The building was occupied until June 2006 when a member of the Vaccarelli family, then owners of the property, last lived there. The street has since been renamed and is known as Drs. James Parker Blvd., in honor of three extraordinary African-American physicians, father, son and nephew — Dr. James W. Parker Sr., Dr. James W. Parker Jr. and Dr. James A. Parker, a dentist,  whom together, served the Red Bank community for over 80 years,

Historical Significance The house was designated as a National Historic Landmark on Dec. 28, 1976 in recognition of T. Thomas Fortune, civil rights advocated jag tänkte på det and journalist, who lived here with his family from 1901 to 1911. The house was entered onto the National Register of Historic Places and remains one of only two (NHL) sites in New Jersey associated with African American History.  There are only 57 “National Historic Landmarks” in New Jersey, and only 2,500 in the entire USA.

Family Home and Social Meeting Place In 1901, T. Thomas Fortune and his family moved from Brooklyn, NY, in search of a home in the country. Fortune purchased the property at 94 Beech Street, as it was known then, in Red Bank and christened his new home “Maple Hall.” It was at Maple Hall that Fortune and his wife, Carrie, entertained many of the most influential African American leaders of the day, among them, Booker T. Washington, with whom Fortune had a long professional and personal association.

The Fortune family was immersed in their Red Bank community, hosting recitals and festive parties at the home, along with political functions, which included community members, Mr. and Mrs. William E. Rock, Daniel W. Shomo, Mr. and Mrs. Lewis O. Summersett and others.  Fortune’s wife, Carrie, upon her death in 1940, was credited in a newspaper article with being the founder of St. Thomas Episcopal Church in Red Bank, which is still a vital edifice of the faith-based community in Red Bank today. Their son, Frederick, was in the First Communion class of 1908 at St. Thomas Episcopal Church.

T. Thomas Fortune resided in the home until about 1908, when he and his wife separated. Carrie Fortune and their son, Frederick, remained in the home until about 1911. Frederick graduated from Red Bank High School in 1910. The son of a man born into slavery, Frederick would rise to become a renowned OB-GYN surgeon in Philadelphia, PA. The Fortunes also had a daughter named Jesse, who became a teacher. She married Aubrey Bowser and they resided in New York.  The Fortune Family often vacationed in Sag Harbor, NY.

Construction of the House The home was built by John R. Bergen and was constructed in stages. It was determined in a 2017 dendrochronological study (tree ring study), that the foundation of the home dates back to 1774, while other timber rendered dates consistent with the mid-19th century.  Originally, the home was a two-story L-shaped building with a living room, dining room, kitchen, and rear storage room on the first floor and three bedrooms on the second floor and an unfinished attic.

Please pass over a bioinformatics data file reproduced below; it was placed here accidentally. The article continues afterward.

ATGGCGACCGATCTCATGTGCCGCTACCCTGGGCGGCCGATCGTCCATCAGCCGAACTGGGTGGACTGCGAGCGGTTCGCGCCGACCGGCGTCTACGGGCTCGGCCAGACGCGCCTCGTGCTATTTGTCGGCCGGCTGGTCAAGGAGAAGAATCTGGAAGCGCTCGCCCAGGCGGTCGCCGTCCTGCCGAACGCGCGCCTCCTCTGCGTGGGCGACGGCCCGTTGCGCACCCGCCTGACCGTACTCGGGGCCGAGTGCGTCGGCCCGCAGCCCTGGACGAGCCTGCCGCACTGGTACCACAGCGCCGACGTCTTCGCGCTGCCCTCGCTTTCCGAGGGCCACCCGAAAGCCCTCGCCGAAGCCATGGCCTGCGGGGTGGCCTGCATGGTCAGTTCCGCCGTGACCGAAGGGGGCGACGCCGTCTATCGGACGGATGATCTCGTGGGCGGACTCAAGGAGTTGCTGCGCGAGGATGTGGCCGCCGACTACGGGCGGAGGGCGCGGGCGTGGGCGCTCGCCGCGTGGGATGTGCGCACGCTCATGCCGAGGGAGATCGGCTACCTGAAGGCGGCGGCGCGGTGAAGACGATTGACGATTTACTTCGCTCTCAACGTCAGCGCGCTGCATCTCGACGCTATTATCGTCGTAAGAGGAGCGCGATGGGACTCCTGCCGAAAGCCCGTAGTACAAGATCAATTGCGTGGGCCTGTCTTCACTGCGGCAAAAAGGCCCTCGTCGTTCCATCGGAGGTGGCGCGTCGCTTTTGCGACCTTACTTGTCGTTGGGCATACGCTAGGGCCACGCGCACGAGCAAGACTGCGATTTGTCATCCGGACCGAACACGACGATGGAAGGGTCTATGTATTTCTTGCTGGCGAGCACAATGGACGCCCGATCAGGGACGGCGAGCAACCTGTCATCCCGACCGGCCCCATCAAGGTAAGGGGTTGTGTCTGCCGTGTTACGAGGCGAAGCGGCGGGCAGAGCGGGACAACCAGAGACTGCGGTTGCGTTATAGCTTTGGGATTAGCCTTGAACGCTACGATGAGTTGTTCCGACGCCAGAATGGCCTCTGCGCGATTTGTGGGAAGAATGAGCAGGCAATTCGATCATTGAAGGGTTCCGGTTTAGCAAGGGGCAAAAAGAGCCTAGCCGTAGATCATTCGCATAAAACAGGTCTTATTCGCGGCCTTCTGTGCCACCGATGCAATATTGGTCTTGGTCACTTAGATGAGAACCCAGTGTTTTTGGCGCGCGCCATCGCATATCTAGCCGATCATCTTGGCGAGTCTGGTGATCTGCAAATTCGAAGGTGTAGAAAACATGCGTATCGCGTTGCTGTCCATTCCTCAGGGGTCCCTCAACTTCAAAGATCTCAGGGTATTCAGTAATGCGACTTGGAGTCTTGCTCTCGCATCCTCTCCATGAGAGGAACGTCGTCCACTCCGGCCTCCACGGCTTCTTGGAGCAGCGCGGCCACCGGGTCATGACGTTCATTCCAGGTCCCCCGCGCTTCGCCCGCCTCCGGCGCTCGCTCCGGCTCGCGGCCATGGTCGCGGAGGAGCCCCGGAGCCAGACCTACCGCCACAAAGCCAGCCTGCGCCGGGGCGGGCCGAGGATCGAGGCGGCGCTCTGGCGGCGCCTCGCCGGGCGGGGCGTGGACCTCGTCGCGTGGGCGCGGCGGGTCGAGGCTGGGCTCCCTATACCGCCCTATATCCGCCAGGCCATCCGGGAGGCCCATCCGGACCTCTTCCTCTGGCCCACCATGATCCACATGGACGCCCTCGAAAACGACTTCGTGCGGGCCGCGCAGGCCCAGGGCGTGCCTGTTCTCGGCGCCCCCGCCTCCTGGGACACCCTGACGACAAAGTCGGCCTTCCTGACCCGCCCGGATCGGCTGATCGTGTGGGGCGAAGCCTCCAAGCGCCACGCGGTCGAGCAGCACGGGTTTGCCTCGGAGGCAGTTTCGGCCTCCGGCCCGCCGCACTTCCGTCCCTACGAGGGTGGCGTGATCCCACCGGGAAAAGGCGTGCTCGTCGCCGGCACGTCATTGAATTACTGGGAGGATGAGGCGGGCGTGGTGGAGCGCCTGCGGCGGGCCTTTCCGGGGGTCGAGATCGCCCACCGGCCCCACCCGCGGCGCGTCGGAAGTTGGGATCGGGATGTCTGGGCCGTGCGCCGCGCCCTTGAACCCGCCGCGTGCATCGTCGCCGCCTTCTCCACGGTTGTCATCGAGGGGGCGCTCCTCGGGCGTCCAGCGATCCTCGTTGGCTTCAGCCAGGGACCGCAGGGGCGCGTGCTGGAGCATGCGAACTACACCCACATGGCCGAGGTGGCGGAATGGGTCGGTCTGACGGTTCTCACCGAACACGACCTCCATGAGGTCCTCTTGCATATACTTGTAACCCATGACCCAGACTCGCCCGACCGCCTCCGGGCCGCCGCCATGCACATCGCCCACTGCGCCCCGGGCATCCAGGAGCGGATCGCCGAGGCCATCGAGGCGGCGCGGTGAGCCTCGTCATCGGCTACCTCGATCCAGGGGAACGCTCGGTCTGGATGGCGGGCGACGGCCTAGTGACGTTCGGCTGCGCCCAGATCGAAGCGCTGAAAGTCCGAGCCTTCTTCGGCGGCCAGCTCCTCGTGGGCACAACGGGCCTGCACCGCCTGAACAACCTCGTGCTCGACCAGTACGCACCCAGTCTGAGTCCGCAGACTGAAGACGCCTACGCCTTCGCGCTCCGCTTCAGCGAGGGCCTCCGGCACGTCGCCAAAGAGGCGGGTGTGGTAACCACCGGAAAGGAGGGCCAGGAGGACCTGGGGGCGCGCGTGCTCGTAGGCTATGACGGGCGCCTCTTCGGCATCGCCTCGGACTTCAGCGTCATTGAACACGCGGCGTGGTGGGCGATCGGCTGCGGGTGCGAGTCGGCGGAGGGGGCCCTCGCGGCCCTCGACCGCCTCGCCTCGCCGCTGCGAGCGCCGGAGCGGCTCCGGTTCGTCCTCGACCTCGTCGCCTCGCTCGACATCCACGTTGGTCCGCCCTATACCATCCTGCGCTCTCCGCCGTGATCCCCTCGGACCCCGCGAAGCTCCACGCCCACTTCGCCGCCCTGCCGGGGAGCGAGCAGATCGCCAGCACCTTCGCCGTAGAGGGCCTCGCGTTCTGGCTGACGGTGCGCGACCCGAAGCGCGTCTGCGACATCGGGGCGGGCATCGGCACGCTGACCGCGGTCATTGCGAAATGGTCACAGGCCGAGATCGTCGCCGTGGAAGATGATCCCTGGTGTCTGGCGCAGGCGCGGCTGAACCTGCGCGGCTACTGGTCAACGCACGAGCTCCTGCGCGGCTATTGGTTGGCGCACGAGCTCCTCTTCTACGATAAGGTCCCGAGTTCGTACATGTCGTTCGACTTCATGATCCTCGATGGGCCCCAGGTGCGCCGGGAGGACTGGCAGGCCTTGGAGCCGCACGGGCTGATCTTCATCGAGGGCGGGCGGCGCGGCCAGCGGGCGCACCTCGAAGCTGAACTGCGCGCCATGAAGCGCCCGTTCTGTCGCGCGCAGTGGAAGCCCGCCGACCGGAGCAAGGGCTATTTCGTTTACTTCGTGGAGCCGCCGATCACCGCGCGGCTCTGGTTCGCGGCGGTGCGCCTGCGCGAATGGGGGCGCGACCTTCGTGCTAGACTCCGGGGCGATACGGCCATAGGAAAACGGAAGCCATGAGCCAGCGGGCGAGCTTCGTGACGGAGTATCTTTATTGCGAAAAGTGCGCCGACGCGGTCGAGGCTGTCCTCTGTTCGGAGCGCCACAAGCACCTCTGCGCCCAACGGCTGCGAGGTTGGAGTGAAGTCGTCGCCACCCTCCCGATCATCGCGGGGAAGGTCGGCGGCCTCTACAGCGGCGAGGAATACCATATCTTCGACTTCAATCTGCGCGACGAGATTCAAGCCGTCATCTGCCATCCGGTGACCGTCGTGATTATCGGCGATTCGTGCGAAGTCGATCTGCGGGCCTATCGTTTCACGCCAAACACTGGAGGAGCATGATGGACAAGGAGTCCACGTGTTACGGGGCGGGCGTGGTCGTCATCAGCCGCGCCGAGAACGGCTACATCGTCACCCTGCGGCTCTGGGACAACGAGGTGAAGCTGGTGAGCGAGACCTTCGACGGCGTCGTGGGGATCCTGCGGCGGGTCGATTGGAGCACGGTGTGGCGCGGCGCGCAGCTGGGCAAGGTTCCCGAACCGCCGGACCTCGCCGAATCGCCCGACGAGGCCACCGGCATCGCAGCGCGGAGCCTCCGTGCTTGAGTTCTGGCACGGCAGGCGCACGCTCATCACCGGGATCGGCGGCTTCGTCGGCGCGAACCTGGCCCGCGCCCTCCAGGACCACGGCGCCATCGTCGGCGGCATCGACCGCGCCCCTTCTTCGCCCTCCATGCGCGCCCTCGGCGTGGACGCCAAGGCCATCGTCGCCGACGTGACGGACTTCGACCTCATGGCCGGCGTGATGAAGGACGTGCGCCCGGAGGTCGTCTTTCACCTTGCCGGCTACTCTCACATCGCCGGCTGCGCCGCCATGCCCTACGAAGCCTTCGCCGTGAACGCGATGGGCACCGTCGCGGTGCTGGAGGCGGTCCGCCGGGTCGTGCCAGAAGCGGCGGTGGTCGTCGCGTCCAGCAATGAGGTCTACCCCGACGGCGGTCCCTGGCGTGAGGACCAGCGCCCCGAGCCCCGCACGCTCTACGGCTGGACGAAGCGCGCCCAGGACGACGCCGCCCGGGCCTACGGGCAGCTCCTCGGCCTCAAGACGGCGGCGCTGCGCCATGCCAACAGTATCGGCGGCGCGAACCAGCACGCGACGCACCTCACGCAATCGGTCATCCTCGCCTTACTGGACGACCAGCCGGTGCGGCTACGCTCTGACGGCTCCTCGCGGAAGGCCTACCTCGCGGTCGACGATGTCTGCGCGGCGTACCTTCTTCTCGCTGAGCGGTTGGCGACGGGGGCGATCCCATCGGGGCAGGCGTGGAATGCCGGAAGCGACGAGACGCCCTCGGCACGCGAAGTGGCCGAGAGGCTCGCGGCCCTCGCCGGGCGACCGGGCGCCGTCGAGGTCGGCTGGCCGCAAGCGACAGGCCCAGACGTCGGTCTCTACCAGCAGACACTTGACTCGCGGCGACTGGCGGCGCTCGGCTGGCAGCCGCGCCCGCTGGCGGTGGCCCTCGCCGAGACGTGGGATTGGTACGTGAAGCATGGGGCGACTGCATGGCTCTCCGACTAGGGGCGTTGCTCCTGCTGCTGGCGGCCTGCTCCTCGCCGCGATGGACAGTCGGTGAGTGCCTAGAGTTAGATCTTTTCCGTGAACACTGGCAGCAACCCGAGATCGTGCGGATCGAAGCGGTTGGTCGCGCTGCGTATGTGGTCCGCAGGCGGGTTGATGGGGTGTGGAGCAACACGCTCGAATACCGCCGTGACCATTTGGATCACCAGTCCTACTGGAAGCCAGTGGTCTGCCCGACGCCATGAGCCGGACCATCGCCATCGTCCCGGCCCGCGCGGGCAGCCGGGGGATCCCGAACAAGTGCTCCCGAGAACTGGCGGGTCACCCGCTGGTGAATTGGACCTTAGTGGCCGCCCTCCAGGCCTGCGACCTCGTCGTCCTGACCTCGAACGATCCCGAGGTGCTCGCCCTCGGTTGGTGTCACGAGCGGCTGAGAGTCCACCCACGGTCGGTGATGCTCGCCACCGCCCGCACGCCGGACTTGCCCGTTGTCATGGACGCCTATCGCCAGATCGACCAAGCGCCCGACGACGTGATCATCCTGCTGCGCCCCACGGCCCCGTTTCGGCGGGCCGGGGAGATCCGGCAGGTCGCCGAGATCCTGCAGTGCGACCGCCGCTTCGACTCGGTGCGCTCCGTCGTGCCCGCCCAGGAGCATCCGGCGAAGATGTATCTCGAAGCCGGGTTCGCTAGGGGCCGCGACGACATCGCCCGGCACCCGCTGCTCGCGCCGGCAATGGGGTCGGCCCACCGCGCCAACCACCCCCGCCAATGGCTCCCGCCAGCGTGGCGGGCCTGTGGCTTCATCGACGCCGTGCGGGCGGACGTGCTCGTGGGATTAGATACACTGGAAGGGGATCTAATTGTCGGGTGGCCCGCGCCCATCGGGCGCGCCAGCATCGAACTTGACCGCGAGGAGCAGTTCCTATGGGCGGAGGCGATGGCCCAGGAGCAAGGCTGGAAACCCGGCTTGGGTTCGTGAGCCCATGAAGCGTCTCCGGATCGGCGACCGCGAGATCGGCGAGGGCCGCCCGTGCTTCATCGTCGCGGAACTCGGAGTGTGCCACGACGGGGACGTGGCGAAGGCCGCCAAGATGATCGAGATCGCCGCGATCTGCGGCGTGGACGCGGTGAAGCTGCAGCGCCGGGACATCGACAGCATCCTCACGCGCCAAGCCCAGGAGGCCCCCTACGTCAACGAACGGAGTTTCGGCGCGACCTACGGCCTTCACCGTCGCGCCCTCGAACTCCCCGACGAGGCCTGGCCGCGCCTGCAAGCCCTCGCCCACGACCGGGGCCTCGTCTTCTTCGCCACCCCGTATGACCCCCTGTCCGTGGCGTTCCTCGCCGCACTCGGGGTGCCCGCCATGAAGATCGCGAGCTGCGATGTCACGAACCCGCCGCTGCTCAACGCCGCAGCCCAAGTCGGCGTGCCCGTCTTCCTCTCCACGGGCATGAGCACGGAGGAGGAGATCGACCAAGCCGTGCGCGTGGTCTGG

A 20th century addition was added by James Vaccarelli, in 1917, who bought the property shortly after the Fortune Family moved from the home in 1911. The new addition enlarged the structure and provided two additional bedrooms, larger kitchen and a larger family dining room. The previous dining room was converted into the living room, while the old living room became a parlor, or sitting room.

In 1918, a one-story bakery was added to the back of the property that the Vaccarelli family owned and operated throughout the 20th century up until 2001, serving all of Monmouth County.

Architectural Style The home was a perfect example of “Picturesque Eclecticism” of the high Victorian age, which borrowed and placed details from any and every style on the same building. The building demonstrates eye catching patterns, and picturesque massing. It has its ancestry from the Italinate Villa, possessing decorative detail more prolific and less disciplined. Originally, the first floor of the structure contained two marble faced fireplaces. A typical building of this period, it possessed forms of vaguely medieval, classical, Baroque, and Rococo derivations heaped together to provide a complexity of moods.


Rehabilitation and restoration work on the T. Thomas Fortune house is underway in conjunction with the construction of 31 apartments behind it, where an elevator tower is visible.


Photos by John T. Ward

A vintage telephone, a relic of days gone by, located at the top of the second-floor landing. Crumbling brick, was once used for insulation. The restoration of the front door, the staircase, along with molding are important features that add to the historic character of the home.    

Builder, Roger Mumford, shows off an original decorative corbel removed from just below the roof line of the house, and, in his left hand, a replica made from mahogany.

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